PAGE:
Following a stroll on a lovely, yet plastic-strewn, Balinese beach, Glenn Adams and daughter Gaia Shekhinah set out on a mission. The two formed The Last Straw, a campaign that encourages island businesses to end their use of plastic straws and embrace reusable alternatives. The two spoke enthusiastically about their efforts, and their next plan to tackle plastic bag pollution.
What is the ultimate goal of The Last Straw campaign?
Our goal is to end the unnecessary use of plastic straws in Indonesia and the world. Straws are really not needed in most drinks, so we ask that eco-minded consumers use only reusable straws – and support the campaign by letting restaurants know about alternatives. We’d also like to see restaurants, hotels and bars offer reusable straws such as glass, bamboo, stainless steel, or disposable papaya stems, instead of plastic.
How many bars, restaurants and hotels has the movement reached to this point?
We’ve reached over 100 so far, and the campaign is growing.
What was the initial response to your plan to replace plastic straws with glass, metal, etc.?
We went to White Sands Beach in Candidasa and took photos of the plastic straws that washed up on the beach, and collected over 30 in less than 10 minutes. So, as a test run we decided to gift each restaurant reusable straws. We had a lot of fun giving them away, and the owners loved the idea – and our blessings for a plastic straw-free Bali. We knew other restaurants that could afford to buy them would love the idea, too.
How many plastic straws do you estimate your campaign has potentially removed from the local waste cycle?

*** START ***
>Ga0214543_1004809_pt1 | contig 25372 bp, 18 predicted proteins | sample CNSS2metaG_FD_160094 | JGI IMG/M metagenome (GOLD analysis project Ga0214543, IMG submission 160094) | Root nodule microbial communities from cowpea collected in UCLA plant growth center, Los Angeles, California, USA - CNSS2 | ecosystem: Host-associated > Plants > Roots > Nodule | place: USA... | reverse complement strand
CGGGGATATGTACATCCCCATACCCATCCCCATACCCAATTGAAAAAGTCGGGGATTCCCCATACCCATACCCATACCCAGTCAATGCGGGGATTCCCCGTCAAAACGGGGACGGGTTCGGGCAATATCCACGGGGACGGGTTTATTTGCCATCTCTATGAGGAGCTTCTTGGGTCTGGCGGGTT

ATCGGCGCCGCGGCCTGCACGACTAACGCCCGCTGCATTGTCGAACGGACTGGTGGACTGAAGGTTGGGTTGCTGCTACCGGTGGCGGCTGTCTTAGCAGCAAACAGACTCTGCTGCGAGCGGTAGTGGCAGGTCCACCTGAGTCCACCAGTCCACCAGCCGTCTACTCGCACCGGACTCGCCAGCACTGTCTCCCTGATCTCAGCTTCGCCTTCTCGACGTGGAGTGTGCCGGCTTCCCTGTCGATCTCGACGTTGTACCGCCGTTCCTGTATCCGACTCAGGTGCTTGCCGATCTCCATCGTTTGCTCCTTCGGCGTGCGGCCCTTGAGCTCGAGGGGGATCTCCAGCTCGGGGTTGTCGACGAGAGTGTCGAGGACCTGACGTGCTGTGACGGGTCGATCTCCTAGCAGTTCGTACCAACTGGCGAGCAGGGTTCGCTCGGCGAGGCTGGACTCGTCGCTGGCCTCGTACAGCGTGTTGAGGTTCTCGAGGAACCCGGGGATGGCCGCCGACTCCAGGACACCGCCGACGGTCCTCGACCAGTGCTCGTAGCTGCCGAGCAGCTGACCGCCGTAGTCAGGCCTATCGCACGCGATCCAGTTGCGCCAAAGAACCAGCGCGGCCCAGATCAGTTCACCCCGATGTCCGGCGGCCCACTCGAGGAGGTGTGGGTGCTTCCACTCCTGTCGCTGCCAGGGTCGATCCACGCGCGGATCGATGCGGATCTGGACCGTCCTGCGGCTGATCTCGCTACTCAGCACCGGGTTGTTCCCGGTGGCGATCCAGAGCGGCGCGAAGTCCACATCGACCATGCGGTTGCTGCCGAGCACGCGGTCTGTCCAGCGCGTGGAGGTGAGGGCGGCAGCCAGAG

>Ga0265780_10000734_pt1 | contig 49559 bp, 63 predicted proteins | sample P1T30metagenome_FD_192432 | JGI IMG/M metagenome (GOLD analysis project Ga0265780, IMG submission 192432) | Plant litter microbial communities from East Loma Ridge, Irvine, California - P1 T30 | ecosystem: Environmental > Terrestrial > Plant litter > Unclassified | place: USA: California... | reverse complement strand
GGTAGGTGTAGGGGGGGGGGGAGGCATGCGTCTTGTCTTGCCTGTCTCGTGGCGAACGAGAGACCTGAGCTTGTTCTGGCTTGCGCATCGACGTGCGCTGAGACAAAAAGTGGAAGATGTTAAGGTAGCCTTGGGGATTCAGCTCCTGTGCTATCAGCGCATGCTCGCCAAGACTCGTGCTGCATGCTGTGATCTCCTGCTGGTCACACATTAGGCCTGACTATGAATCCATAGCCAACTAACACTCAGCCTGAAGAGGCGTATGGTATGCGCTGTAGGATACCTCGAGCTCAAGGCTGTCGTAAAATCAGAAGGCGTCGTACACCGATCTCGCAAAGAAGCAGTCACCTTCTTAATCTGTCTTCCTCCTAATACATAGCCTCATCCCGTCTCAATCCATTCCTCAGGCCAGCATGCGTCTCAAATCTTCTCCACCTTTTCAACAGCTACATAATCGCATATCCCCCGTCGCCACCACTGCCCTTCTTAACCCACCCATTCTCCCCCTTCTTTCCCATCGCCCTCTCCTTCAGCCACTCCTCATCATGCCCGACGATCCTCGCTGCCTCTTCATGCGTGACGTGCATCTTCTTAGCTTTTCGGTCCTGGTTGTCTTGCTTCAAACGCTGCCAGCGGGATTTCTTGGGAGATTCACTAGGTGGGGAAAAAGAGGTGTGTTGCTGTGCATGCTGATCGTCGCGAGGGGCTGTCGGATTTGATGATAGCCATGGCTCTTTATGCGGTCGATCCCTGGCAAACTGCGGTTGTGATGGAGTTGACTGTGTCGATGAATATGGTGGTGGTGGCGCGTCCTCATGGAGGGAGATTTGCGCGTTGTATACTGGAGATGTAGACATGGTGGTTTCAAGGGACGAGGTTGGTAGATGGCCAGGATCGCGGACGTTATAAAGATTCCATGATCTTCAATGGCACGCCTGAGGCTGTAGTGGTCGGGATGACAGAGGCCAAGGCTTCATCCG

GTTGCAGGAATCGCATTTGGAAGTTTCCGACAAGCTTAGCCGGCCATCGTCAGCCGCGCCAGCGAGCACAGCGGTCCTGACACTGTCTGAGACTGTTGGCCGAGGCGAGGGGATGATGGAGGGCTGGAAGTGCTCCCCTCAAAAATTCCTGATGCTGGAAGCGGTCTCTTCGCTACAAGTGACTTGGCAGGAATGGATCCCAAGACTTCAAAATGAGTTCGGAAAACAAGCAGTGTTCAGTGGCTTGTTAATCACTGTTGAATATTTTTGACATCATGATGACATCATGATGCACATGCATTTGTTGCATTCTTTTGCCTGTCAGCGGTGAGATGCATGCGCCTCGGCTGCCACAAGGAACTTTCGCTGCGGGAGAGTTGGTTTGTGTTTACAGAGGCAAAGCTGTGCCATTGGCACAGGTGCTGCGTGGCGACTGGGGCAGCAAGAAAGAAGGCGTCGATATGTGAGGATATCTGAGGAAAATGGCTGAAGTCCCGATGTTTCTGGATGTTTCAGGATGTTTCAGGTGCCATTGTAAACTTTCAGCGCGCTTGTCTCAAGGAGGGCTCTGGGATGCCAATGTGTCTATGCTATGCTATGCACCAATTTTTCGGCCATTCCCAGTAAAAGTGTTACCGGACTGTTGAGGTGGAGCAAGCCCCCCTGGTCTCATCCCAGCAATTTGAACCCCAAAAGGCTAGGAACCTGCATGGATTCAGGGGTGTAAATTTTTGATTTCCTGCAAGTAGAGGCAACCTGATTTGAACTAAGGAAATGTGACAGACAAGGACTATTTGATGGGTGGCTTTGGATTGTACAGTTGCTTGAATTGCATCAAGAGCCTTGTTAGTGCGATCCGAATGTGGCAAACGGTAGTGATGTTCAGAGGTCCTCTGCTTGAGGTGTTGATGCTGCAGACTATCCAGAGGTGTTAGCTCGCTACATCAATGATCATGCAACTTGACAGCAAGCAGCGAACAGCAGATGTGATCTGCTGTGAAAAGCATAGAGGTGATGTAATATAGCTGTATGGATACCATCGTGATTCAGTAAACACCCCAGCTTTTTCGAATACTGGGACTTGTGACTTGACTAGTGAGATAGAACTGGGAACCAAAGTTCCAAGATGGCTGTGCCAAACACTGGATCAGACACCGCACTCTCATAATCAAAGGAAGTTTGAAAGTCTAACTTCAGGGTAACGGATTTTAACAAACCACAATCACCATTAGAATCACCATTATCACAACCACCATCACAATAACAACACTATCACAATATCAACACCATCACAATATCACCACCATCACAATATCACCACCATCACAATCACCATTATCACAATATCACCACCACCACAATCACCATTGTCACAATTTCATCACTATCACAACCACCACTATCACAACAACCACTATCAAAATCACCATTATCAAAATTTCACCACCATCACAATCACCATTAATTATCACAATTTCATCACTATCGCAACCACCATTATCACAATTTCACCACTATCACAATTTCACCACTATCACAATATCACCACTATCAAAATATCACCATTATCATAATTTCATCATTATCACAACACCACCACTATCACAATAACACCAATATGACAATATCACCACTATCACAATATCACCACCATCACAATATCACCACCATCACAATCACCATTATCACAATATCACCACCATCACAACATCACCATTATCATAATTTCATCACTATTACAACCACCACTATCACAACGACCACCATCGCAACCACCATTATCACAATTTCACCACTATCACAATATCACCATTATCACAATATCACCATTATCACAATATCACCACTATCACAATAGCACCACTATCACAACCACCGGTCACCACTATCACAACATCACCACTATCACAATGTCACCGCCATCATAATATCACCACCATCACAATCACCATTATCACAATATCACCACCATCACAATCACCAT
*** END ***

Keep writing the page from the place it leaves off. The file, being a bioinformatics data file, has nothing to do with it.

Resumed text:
We’ve estimated that number based on the following equation: If a restaurant serves 50 drinks with plastic straw each day, and is open 6 days a week (312 days a year), they’d use 15,600 straws annually. Some restaurants serve more than 50 drinks and some less, but we took an average based on a friend’s restaurant. So, given that we have straws in about 100 restaurants in our area, that’s 100 restaurants at 15,600 drinks a year, which equals 1,560,000 plastic straws. That’s a lot of plastic that will not be used.
What are some of the environmental dangers posed by this plastic waste?
It has been shown that many sea creatures have died from plastic in the oceans. According to Emma Snowden, litter campaigns officer with the Marine Conservation Society, plastic is a huge problem for our marine wildlife and makes up over 60 percent of all the litter we find on beaches, particularly single use plastic such as bags. She says that plastic straws make up a small proportion of all this litter, but if everyone took responsibility to dispose of their litter correctly in the first place it would help massively.
Do you have any plans to take The Last Straw campaign to other parts of the world, or to expand into other products and alternatives?
We’ve actually been looking for distributors for our straws in other countries, and would love for people to contact us. We’ve even come out with a line of positive affirmation straws so people can energize their drinks with sayings that make them feel good.
How can people get their hands on these sustainable straws, and learn more about The Last Straw campaign?
Being passionate about the idea is important, and we’d love to team up with anyone who wants to end plastic straws in their own community. They can visit us on Facebook, like our page and request to purchase the straws. However, right now we can sell only wholesale in orders of 36 pieces, and retail in Bali.
What have your greatest challenges been throughout the campaign?
Many people think that the glass straws can break easily, but they’re actually made of high-grade borosilicate glass and are very strong.
Are there any other local environmental or food issues you would like to see the Balinese community tackle?
Plastic bags are a very big problem in Bali, and we’ve started a buy one-give one away reusable bag idea. The bags cover the water jugs and also can be used for laundry.